Read CHAPTER VI - THE FULFILMENT OF PROMISE of Duncan Polite The Watchman of Glenoro , free online book, by Marian Keith, on

There was not one dissenting voice in the chorus of admiration sung by the young people of Glenoro after their new pastor’s social triumph at the Hamiltons’.  Everybody liked him and there went through the older folk a thrill of joy that their pastor should be the leader of the young and unsteady set, to bring them to a higher and nobler plane of life.

Even Mrs. Fraser, the hypochondriac, was pleased with him in a mournful sort of way.  Of course, she was somewhat alarmed when Miss Cotton declared that the minister was “jist a terror to cut up and could play ‘Dan Tucker’ better than Sandy Neil himself.”  But Annie Fraser explained that Mr. Egerton had done it just to show that he wasn’t stiff or “stuck up.”

This phase of the matter was a relief to her mother.  Mrs. Fraser was a person to whom the world and everything in it was one series of ever-recurring disaster.  She was a doleful body, taking pleasure only in funerals and the laying out of the dead.  With her peculiar taste for sorrow and distress, she had come to be self-appointed nurse to the whole neighbourhood.  She was always due at the house of affliction and, with her kindly heart and a certain skill in nursing, she proved a sort of melancholy blessing.  Her predilection for disaster caused her to be regarded as a bird of ill-omen, for where Mrs. Fraser was, there would calamities be gathered together, and to see her issue from the big gate on the brow of the south hill with her ominous-looking black bag was sufficient to raise apprehension in every heart.  Indeed, Mrs. Duffy, who lived nearly opposite the Frasers and who regarded the village nurse with something akin to superstitious fear, would throw up her hands at the sight of the herald of misfortune passing the door and exclaim, “God bless me sowl, who’s dead now?”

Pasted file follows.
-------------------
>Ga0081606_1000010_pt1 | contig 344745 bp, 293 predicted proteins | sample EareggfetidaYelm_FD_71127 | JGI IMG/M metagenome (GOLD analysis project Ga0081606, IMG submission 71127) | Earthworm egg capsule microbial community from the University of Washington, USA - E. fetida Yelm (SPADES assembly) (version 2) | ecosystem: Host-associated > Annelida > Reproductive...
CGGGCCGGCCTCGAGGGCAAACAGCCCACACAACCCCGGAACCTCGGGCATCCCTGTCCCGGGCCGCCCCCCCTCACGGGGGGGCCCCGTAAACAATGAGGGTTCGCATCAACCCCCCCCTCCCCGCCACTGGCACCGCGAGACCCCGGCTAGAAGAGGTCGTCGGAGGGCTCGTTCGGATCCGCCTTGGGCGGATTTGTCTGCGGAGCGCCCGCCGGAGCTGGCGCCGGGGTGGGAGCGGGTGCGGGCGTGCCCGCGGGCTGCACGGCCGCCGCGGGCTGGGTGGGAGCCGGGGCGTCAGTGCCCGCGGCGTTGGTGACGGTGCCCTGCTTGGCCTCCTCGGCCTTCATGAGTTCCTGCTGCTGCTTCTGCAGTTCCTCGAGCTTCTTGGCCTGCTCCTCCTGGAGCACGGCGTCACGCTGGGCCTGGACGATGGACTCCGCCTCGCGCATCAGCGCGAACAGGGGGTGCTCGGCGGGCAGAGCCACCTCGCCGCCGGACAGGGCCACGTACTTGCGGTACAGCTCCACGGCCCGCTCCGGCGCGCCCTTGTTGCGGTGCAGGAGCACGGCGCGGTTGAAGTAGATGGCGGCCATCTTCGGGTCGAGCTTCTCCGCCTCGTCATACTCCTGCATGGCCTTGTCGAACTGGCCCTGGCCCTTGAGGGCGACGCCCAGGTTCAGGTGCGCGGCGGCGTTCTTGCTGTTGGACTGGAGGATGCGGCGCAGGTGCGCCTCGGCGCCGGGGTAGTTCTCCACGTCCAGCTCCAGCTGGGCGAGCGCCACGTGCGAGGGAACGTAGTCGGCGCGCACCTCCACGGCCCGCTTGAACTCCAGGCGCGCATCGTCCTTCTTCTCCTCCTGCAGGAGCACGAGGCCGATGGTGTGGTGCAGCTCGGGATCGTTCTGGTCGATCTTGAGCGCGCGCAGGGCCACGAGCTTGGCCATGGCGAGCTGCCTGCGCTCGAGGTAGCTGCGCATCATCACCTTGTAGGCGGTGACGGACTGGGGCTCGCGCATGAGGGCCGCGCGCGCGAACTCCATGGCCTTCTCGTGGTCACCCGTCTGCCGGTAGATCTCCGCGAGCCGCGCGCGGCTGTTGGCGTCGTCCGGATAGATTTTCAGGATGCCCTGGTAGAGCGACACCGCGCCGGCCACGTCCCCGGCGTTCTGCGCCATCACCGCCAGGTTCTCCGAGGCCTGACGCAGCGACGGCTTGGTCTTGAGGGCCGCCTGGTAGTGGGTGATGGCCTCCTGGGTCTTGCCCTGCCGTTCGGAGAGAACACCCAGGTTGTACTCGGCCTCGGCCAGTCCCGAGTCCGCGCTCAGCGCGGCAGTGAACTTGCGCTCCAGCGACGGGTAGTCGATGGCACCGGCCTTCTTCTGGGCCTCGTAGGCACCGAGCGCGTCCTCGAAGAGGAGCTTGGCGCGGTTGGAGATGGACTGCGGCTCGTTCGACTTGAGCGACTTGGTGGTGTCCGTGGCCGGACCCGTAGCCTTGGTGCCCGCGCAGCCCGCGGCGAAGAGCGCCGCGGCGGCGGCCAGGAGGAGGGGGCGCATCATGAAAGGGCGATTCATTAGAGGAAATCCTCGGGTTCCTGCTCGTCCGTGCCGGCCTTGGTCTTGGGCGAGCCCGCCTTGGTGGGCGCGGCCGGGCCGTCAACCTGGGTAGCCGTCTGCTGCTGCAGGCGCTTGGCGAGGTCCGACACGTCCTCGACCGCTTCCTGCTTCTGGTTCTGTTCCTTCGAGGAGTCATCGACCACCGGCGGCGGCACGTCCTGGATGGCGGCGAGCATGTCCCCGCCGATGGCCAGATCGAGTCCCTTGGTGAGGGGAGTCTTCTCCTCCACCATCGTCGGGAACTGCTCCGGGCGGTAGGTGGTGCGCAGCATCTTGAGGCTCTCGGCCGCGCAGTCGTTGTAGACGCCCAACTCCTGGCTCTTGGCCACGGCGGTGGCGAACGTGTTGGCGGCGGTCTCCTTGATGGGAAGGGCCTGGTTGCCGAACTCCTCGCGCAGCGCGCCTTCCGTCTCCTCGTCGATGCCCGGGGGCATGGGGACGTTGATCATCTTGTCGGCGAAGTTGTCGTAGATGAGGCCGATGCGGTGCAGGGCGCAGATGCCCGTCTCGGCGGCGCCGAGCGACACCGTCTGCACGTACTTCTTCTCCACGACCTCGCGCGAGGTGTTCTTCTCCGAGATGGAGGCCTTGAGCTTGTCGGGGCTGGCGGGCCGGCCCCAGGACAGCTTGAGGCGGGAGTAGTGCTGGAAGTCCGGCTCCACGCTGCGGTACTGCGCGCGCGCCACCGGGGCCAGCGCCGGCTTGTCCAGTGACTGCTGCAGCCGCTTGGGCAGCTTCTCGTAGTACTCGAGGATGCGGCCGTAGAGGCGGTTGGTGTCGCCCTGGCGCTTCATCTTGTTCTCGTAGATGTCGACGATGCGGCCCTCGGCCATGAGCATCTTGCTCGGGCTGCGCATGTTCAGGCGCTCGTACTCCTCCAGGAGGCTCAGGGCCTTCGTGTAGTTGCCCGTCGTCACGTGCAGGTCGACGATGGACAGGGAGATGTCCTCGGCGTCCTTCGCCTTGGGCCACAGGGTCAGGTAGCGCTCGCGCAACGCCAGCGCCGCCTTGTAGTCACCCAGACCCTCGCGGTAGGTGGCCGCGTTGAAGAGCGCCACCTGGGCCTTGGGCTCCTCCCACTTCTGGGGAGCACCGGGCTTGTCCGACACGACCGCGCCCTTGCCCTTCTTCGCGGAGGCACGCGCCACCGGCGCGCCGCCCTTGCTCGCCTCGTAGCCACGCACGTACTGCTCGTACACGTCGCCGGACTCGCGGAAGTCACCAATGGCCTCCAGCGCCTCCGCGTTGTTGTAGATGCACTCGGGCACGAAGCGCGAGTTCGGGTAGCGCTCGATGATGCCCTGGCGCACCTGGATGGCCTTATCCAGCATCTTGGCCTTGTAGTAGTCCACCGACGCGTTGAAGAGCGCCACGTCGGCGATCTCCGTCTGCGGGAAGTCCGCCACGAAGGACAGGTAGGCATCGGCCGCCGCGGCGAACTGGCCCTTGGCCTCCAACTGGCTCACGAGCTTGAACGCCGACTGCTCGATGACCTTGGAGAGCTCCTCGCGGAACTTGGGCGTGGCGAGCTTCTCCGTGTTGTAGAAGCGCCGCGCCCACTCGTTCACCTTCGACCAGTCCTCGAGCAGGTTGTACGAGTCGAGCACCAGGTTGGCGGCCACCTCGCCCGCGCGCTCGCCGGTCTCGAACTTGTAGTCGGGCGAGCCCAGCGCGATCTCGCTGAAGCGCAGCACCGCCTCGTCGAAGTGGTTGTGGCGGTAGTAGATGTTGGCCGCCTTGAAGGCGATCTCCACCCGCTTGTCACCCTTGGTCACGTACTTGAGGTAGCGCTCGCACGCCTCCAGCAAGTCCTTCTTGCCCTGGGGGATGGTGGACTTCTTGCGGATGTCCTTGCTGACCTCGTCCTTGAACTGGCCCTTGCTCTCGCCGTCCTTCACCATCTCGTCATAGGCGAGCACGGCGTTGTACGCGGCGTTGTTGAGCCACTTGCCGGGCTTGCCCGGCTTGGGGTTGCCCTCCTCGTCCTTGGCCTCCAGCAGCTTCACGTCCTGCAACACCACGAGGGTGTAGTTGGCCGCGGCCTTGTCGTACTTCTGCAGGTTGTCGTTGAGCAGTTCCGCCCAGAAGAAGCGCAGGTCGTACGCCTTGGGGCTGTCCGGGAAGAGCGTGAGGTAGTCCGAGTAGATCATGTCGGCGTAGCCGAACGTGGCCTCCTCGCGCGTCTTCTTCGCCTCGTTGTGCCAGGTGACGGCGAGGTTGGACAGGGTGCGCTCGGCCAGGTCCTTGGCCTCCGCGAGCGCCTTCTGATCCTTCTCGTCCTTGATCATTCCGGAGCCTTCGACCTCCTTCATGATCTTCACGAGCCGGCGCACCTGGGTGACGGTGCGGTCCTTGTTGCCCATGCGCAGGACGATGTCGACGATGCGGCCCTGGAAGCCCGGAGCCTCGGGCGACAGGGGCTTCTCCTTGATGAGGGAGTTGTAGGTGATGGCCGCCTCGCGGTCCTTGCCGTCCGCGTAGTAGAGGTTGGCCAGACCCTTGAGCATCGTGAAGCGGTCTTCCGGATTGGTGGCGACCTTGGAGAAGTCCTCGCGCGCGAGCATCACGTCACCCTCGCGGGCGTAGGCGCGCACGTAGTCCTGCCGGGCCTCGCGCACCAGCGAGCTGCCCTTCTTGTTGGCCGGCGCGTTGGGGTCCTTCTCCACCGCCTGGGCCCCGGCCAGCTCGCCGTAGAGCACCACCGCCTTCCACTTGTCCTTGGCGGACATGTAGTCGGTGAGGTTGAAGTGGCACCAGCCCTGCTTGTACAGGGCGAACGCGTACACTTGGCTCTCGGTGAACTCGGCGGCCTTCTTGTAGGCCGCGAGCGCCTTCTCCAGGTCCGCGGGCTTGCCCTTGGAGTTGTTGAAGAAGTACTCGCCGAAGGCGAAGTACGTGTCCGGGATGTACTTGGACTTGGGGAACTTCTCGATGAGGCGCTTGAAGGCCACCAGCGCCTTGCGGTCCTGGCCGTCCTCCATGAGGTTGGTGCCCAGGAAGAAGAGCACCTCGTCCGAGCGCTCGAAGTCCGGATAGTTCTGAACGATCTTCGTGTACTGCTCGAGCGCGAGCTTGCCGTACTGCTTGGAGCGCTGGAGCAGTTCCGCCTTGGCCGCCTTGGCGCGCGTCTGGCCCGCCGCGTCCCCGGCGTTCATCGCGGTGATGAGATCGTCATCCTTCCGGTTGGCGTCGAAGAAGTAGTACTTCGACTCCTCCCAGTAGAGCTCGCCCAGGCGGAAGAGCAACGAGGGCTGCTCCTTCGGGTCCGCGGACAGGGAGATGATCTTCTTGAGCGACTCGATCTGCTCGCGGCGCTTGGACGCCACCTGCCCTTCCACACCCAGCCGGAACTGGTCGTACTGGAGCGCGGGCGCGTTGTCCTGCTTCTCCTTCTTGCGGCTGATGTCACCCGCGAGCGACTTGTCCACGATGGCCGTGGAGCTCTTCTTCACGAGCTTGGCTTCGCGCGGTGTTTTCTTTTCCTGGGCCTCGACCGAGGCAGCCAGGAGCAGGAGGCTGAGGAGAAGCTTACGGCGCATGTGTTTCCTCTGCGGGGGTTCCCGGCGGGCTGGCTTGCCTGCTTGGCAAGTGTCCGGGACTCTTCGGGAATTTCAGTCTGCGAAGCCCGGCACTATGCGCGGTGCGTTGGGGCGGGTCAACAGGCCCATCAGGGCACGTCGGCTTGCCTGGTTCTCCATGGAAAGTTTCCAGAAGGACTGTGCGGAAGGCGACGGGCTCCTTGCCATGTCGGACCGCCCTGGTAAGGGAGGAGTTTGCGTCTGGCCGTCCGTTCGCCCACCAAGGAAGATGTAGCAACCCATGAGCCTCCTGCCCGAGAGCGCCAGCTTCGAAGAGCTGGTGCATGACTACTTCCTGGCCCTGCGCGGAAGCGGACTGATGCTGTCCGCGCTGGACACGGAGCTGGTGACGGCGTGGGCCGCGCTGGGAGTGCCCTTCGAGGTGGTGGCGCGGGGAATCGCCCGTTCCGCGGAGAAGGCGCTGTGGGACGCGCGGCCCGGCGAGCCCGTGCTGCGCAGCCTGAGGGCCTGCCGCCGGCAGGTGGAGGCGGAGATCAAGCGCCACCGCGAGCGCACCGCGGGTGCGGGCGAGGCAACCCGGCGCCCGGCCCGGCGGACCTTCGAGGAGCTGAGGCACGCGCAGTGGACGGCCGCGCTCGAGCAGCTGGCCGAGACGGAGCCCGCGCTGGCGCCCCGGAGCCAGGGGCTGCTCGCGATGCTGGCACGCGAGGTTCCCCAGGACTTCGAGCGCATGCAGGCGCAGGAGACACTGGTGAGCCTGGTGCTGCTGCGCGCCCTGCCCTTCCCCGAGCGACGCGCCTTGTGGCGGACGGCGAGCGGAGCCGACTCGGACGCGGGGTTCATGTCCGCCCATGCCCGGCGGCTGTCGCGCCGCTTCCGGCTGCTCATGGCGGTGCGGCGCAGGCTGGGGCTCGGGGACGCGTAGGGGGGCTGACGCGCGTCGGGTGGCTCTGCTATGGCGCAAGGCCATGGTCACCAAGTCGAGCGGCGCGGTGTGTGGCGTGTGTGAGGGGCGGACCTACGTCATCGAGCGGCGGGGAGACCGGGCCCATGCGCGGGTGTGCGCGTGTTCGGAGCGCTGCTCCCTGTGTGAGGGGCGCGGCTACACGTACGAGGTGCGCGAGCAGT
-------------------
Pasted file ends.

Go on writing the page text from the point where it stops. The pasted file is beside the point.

So if Mrs. Fraser was willing to look hopefully on the actions of the new minister, the rest of the congregation might feel themselves secure.  But he was not long in showing that he could be quite as energetic in his church affairs as in playing “Dan Tucker.”

He plunged into the work with a vim and ardour which commanded the admiration of a thrifty and hard-working people.

The young folk were no longer the drones in the hive; he had not been among them a month before he had stirred them all up to an activity and interest in church affairs they had never dreamed of before.

He organised a Young People’s Society of Christian Endeavour and, with the help of Mr. Watson, a Young Men’s Christian Association.  He joined the Sons of Temperance and infused new life into that organisation.  He even went so far as to get the older women out of their homes and before they knew what they were doing they had formed a Ladies’ Aid Society and were making plans to carpet and decorate the church.